…Or at least think about the possibilities.
By Gregory Zupan
Hayhurst NET Co-leader
Portland neighborhoods are looking for volunteers to help prepare for the unexpected. Things happen, but being ready is best. Actually, proactively planned incident response can prevent a minor mishap becoming a tragedy. Not having a first aid kit can lead to an unnecessary medical crisis. Being without water can lead to a life threatening emergency. If you witnessed the May 18, 1980 Mt. St. Helens eruption, you know what a disaster is like. Numerous parties were unprepared; one individual knowingly ended his life by disregarding the evacuation. As advised by Oregon Emergency Management, be ready for a potential multi-day period without access to water, power, gas, or community care. Would you be comfortable providing aid to neighbors?
A disaster level quake and tsunami, like the March 11, 2011 in Japan, is predicted to hit the west coast. Scientists have calculated that the Cascadia Subduction Zone quake on average occurs every 270 years, and the last one occurred 308 years ago. Earth samplings show tsunamis have been impacting the northwest coast through history. The probability of a magnitude 8 or higher quake is as high as 75 percent in the next 50 years. When this will happen is unknown, but we do know that when it happens the damage will be significant. Is Portland Oregon ready for it? Not even close. Many buildings need retrofitting and will likely collapse. When the Cascadia strikes, it could last 9 minutes at a 9.0 magnitude. A quake like this is expected to have catastrophic results. The good news is a tsunami will not hit Portland directly.
(The image shows a computer simulation of the 1700 Cascadia earthquake tsunami after 10 hours provided by the U.S. Geological Survey)
Quake Recovery in Japan
Some would say that Japan was ready for the March 11th quake. The fear of history repeating itself led to many years of investment in risk mitigation, i.e. preparedness community education, architectural improvements, wave reduction barriers, etc. A 9.0 Richter scale quake was survivable, although the tsunami’s impact greatly exceeded expectations. A CNN.com online article published Feb 13, 2015 confirmed the final death-toll at 15,890. Japan estimates complete recovery will take five years.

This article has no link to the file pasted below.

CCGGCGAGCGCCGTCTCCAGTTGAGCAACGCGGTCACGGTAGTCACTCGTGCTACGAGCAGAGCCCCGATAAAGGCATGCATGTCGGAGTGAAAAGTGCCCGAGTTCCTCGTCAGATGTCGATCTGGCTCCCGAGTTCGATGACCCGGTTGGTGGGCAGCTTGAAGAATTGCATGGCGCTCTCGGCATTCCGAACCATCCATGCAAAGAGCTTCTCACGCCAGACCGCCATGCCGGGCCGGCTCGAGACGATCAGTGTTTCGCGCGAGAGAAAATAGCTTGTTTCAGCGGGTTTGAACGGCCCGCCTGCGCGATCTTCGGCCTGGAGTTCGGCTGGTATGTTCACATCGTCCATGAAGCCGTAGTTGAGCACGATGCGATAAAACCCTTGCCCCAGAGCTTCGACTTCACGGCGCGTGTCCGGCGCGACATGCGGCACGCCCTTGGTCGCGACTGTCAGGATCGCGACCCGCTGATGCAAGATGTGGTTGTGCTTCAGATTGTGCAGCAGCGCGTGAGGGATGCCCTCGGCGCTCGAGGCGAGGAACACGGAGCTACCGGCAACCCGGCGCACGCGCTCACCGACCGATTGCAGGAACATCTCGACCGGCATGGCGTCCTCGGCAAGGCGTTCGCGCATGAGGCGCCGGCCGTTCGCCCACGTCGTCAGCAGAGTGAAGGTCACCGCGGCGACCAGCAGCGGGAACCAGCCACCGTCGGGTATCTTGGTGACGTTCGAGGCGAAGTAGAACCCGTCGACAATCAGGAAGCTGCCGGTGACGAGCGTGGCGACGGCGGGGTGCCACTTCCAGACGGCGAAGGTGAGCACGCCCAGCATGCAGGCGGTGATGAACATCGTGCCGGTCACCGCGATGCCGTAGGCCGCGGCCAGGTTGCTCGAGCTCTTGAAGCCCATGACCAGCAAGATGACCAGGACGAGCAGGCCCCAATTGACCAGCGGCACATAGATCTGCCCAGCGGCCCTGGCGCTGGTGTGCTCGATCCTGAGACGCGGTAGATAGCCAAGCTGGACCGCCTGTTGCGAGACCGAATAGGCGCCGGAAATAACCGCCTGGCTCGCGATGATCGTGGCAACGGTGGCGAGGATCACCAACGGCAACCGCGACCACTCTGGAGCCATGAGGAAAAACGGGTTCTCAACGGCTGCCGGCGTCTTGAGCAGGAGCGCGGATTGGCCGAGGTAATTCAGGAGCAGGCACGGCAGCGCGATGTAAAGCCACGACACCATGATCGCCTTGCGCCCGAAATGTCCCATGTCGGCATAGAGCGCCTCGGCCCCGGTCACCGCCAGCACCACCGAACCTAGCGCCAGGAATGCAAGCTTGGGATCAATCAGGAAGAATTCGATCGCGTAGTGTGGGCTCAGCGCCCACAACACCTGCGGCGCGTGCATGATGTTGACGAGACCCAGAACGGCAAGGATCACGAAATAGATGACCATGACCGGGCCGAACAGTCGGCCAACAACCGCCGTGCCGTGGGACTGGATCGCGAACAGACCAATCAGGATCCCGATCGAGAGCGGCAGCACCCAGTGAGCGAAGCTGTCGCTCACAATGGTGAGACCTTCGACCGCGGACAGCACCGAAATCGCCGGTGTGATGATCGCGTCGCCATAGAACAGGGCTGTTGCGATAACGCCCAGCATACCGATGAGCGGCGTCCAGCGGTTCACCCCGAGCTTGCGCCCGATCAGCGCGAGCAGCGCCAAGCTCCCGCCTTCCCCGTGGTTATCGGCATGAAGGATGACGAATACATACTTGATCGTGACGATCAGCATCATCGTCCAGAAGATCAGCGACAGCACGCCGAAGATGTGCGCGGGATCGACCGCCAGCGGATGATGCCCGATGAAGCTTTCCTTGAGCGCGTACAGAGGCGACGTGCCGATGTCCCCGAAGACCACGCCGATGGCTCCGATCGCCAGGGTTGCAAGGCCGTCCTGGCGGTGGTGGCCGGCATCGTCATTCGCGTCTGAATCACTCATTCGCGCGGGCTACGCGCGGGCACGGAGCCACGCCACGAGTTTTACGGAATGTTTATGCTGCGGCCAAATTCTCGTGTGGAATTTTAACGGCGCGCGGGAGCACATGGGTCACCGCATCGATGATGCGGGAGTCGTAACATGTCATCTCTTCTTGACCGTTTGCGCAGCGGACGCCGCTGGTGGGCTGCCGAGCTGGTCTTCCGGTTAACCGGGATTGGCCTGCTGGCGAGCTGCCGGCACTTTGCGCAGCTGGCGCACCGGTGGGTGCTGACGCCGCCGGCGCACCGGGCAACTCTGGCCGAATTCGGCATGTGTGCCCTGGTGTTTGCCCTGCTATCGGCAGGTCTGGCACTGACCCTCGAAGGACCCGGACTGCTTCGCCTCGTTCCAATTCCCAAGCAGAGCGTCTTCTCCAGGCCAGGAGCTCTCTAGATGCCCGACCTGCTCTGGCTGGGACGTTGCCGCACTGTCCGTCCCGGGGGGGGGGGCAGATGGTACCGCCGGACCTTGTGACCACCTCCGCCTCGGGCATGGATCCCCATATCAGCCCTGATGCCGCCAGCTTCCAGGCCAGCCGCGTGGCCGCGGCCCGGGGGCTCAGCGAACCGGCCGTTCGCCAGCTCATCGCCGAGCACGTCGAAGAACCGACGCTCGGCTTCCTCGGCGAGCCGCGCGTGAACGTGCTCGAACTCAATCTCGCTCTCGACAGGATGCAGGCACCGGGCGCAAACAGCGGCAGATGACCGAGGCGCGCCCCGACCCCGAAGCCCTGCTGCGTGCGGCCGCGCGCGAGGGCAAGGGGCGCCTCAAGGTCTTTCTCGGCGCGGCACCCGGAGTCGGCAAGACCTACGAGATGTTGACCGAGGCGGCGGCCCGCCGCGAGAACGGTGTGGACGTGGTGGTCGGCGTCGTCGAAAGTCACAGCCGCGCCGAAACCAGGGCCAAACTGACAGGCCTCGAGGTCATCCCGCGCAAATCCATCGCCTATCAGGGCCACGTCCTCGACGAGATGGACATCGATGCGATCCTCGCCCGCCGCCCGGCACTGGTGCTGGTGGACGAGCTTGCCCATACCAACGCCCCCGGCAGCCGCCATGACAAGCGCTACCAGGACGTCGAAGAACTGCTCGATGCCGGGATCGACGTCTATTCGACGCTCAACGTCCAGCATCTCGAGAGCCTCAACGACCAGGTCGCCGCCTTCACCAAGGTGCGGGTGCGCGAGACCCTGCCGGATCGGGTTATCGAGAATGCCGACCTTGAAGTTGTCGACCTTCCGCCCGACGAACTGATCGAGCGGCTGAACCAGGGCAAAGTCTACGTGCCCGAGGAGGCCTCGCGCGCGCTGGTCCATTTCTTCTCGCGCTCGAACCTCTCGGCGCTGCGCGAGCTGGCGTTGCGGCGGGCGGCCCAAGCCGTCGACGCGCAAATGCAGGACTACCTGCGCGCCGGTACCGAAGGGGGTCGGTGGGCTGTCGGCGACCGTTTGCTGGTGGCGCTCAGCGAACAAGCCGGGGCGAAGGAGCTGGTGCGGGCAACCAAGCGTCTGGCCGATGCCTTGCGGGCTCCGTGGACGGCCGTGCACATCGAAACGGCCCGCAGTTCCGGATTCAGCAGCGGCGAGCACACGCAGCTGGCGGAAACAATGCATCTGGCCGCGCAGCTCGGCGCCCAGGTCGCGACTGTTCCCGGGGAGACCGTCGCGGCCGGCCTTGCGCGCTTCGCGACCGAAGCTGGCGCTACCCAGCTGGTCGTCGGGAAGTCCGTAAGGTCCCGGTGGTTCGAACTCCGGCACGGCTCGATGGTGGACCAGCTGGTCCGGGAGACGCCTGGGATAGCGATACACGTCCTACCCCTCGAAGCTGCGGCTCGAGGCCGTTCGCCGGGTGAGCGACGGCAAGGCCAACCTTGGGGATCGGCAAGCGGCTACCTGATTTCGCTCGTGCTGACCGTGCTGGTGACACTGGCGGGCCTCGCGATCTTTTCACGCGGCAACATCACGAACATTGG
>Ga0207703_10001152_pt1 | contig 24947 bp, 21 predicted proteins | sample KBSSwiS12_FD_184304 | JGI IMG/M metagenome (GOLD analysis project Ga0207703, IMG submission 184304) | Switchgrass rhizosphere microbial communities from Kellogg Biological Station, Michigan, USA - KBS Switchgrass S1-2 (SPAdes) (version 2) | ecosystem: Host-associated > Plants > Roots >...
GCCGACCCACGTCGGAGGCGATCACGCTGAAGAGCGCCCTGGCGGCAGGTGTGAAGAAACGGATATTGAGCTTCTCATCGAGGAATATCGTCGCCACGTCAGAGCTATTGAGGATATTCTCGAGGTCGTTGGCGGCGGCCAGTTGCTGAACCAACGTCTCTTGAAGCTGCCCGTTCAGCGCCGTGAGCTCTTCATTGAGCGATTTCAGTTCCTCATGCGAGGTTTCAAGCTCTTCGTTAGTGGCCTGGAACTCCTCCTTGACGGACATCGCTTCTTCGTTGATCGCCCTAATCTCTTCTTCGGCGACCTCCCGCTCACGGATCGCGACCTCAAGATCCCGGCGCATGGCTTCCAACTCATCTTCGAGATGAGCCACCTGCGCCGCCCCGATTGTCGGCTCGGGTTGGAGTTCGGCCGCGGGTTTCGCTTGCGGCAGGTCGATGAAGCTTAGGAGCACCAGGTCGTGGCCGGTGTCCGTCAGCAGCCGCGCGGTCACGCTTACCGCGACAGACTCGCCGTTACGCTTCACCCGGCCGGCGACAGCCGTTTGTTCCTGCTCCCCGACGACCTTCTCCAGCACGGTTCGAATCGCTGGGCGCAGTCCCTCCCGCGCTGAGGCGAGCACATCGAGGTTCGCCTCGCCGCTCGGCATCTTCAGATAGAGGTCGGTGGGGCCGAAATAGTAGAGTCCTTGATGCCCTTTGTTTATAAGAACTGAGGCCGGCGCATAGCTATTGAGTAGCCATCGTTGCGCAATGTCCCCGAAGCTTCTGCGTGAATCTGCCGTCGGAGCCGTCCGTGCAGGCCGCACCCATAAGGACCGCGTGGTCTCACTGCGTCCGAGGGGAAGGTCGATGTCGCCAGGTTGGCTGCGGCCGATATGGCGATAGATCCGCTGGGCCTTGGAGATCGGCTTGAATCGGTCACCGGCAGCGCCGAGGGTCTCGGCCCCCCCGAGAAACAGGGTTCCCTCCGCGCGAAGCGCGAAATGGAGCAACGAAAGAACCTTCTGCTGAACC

How can emergency management help mitigate the impact of a disaster?
The tragic events of March 11th are a reminder that a disaster can strike anywhere with little to no warning, from natural disasters to city-wide water shut-off and power grid outages. Portlanders should take action now to increase their preparedness. You can build an emergency kit, make a family plan and become better prepared for any type of disaster. Have a meeting with family to review your contact list. Further information is also available by phone at 1-800-BE-READY or visit redcross.org/prepare. If you’d like help, American Red Cross provides kits that can make preparation easy. Let’s get our homes stocked up. American Red Cross’ ready-made emergency supply kits are available for all sized families.
Residents of the Portland metro area are encouraged to visit publicalerts.org/signup/ to receive emergency alerts and be aware of major service disruptions, road closures, transit schedules and other emergency information. The Portland Bureau of Emergency Management (PBEM) web site portlandoregon.gov/pbem/ is a good source of information about how to prepare within the Portland area.
Take Steps to Help Within the Hayhurst Community
If you’d like to help others, you can do even more. Get to know your neighbors through professional fire department training to become part of a Portland Neighborhood Emergency Team (NET). The PBEM is funding Community Emergency Response Team (CERT) training to help build an active first responder community. If you’re able to commit time for community response and want to be trained as a fire department first responder, sign up for CERT training and Hayhurst Portland NET via firstname.lastname@example.org. Please be sure to including registration name(s) and contact information. Additional NET information can be found at portlandoregon.gov/pbem/31667.
Installing an app for you smartphone called Nextdoor would be a good tool to know what is happening locally and get to know your neighbors. You can find detailed information, provided by the Oregon Emergency Management, by reading Shaky Ground Magazine at: http://www.oregon.gov/OMD/OEM/plans_train/earthquake/shakygroundmagazine_final.pdf
The Hayhurst NET team is ready to grow and we look forward to meeting you, so we can be stronger in facing an “eventuality” when it occurs.